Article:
263. Schedule 3 makes further amendments needed to give effect to the transfer of provisions from tree preservation orders to regulations.
264. Clause 158 makes transitional provisions about tree preservation orders made before these clauses come into force.
265. Subsection (2) has the effect that, when the clause comes into force, the regime set out in tree preservation regulations will apply to trees covered by an existing order in place of the particular regime set out in the order. The order will continue to have effect, however, for the purposes of identifying the trees, groups of trees or woodlands to which it applies.
266. This clause introduces this Schedule which amends section 237 of the 1990 Act so as to authorise a local authority in England to override easements and other rights restricting the use of land which it has acquired or appropriated for planning purposes. The local authority can only do this if the use is in accordance with planning permission. Under section 237 it is already possible for a local authority, in these circumstances, to override easements and other rights restricting the execution of works on land.
267. Compensation will be payable for an interference or breach of an easement or other rights under this provision. Schedule 3 also amends the equivalent provisions in other legislation.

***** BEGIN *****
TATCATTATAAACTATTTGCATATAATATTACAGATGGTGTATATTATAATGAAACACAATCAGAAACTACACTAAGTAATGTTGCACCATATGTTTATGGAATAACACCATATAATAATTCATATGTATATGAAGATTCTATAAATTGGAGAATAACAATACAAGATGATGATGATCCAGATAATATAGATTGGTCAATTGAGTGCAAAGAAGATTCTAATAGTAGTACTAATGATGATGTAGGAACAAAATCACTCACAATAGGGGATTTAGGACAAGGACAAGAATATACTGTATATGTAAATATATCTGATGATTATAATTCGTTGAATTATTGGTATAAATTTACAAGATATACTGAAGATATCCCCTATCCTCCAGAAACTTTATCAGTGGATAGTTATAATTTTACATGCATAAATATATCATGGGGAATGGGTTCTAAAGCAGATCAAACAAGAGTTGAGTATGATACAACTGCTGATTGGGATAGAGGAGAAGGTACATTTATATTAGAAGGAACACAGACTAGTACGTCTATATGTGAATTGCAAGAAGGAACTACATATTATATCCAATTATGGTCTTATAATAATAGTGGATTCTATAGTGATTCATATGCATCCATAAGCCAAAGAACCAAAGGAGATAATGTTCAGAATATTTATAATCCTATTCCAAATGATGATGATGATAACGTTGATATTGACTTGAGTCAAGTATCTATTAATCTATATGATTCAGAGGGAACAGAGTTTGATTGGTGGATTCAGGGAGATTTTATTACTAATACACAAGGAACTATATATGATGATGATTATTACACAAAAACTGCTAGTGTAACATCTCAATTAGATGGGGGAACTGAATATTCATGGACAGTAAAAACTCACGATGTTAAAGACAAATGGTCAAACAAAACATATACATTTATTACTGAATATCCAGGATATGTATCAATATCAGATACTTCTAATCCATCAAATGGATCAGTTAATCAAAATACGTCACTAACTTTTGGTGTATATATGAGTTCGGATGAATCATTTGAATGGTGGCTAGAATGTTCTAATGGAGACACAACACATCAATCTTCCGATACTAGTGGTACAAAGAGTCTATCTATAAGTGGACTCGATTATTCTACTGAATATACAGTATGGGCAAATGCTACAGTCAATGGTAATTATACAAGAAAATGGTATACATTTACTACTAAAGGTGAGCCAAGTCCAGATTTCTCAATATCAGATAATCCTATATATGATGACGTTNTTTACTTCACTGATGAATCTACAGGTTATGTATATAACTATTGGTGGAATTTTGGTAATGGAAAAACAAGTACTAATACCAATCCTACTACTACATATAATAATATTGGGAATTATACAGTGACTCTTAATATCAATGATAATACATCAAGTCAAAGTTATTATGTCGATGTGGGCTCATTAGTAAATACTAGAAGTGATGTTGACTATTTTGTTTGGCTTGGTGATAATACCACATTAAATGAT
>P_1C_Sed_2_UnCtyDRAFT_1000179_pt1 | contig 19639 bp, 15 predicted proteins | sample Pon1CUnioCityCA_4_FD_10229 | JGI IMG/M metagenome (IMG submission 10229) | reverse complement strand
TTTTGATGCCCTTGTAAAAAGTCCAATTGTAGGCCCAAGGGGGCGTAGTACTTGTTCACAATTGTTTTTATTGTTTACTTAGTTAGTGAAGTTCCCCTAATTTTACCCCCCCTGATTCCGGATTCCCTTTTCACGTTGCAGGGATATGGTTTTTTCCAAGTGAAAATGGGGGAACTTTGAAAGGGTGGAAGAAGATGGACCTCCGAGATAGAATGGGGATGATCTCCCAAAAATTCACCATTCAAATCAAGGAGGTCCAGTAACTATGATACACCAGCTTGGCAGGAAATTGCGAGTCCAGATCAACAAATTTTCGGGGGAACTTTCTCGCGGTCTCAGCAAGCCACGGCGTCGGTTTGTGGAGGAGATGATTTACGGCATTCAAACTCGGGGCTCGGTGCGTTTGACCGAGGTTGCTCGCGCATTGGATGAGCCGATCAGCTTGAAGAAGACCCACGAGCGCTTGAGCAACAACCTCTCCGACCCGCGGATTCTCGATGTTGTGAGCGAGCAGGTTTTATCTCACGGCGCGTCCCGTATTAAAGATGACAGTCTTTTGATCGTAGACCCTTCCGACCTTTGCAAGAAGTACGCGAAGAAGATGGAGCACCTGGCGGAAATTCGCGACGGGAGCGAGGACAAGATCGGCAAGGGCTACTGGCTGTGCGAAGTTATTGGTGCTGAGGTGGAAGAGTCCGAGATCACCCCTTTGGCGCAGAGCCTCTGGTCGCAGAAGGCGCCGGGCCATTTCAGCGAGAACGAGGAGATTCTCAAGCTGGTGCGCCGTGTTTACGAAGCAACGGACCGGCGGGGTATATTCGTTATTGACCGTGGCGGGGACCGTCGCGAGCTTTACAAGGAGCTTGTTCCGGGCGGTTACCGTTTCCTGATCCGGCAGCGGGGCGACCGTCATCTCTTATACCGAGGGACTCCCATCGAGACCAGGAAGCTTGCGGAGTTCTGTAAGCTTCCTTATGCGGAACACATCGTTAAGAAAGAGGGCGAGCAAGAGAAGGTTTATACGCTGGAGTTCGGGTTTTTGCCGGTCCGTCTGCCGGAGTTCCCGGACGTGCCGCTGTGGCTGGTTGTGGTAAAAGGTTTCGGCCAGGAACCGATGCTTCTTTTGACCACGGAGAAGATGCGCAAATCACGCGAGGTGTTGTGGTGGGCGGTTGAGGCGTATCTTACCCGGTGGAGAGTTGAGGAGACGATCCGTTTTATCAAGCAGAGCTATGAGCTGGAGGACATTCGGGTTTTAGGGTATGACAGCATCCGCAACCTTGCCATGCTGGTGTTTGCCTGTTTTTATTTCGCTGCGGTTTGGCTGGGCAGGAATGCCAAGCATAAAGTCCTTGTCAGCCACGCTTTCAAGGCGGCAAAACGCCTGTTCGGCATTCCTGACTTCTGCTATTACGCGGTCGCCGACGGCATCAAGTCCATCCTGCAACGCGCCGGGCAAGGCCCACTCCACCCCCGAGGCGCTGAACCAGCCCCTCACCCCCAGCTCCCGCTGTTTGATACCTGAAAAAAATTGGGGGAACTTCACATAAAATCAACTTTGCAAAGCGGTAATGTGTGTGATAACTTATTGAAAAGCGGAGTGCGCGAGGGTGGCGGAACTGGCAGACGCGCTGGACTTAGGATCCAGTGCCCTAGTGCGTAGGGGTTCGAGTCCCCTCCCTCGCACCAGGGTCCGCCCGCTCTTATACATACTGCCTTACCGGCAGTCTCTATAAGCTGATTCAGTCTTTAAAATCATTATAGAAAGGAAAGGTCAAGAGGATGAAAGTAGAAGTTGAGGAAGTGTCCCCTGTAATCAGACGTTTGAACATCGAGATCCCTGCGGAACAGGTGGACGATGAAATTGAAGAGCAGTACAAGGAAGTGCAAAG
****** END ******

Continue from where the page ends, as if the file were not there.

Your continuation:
268. The purpose of clause 160 is to require the Secretary of State to determine the procedure by which certain appeals made under the 1990 Act, the Listed Buildings Act and the Hazardous Substances Act should be considered. The procedure could be a local inquiry, a hearing or written representations, depending on whichever the Secretary of State considers appropriate. The Secretary of State must make the determination within the required period, notify the appellant and local planning authority of which procedure has been selected, and publish the criteria that are to be applied in determining the appeal method.